Alvarez once fell foul of the booers at La Scala, allegedly because he didn't quite get a top note. He attributes the incident to a variety of other factors: "The audience there, if it doesn't like a production, often waits until the radio broadcast to make its feelings known on air," he declares. "Besides, in such cases it's only a tiny handful of people who are booing while many more clap and cheer, but of course it's the boos that make news."

But in December, the tenor Roberto Alagna made the news in a big way when he walked off the La Scala stage during the first act of Aida after his aria "Celeste Aida" was booed. He refused to go back. The combination of below-par performance and way-below-par behaviour led to the kind of virulent row that can only happen in opera: threatened lock-outs, law-suits and mud-slinging from everybody from the director Franco Zeffirelli ("Radames isn't exactly a role tailor-made for him") to the ballet dancer Roberto Bolle, who appeared as a slave in a gold thong ("I realise Alagna envies my body").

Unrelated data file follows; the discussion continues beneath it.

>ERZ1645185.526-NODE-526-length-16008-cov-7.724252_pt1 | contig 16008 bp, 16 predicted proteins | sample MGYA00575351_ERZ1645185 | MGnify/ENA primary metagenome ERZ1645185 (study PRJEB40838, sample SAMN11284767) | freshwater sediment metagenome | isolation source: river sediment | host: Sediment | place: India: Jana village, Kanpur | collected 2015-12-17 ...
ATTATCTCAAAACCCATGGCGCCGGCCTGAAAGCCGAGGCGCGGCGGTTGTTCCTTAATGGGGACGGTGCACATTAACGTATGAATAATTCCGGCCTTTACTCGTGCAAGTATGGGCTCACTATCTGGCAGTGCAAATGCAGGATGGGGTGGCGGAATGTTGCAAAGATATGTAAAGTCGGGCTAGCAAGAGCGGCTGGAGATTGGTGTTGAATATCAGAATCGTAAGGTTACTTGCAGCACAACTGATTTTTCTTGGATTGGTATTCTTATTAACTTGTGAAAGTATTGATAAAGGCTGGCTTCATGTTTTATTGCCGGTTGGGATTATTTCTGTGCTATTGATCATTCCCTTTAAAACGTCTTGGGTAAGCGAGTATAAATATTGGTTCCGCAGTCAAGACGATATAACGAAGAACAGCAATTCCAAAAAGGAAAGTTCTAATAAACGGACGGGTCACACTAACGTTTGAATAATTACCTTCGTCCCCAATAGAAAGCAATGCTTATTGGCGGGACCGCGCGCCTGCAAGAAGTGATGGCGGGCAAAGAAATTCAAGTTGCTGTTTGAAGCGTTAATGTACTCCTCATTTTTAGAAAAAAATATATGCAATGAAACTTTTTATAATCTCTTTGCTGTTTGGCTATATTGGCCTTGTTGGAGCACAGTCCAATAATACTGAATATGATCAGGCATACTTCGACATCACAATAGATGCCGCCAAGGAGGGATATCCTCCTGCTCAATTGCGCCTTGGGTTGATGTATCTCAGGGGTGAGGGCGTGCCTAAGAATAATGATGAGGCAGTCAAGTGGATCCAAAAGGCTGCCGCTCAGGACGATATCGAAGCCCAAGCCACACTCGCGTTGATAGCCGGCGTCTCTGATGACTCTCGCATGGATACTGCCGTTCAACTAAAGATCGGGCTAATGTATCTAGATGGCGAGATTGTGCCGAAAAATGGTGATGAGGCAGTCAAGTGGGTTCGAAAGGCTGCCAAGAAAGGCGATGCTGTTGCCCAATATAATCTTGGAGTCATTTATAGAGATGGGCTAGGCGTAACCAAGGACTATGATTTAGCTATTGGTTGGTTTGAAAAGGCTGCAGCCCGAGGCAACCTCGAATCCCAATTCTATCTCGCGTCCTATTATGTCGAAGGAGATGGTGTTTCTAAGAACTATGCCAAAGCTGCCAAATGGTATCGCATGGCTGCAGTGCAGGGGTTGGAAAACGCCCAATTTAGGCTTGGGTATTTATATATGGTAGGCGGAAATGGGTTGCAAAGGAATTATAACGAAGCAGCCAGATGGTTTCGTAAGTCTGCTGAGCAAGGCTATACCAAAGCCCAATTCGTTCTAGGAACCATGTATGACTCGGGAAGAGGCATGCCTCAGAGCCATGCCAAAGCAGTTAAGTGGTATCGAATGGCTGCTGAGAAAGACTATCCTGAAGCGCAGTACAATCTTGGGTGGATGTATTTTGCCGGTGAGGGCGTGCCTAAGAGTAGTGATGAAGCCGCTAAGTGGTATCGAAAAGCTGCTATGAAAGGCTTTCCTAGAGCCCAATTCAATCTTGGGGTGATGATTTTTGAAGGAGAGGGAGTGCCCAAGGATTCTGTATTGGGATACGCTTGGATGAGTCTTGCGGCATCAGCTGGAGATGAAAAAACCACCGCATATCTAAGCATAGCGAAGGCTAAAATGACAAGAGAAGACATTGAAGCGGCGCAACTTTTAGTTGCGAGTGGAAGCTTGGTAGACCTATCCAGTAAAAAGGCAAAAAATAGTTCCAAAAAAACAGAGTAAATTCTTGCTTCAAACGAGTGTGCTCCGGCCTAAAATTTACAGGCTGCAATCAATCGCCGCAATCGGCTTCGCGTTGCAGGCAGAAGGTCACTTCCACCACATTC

Many suggested that Alagna - who declared that the trauma of being booed had brought on hypoglycaemia - just didn't have the right voice for the role. Few were impressed by the handful of bars he sang, very quietly and into a microphone, in a subsequent television interview. "In the present market, a true Radames does not exist, so it's useless to search," declared Zeffirelli, interviewed in Il Giornale. "We have plenty of baritones, mezzos, but there's such a lack of dramatic tenors. In fact, nobody stages Il trovatore any more, because we live in the world where you don't have the singers for that kind of role."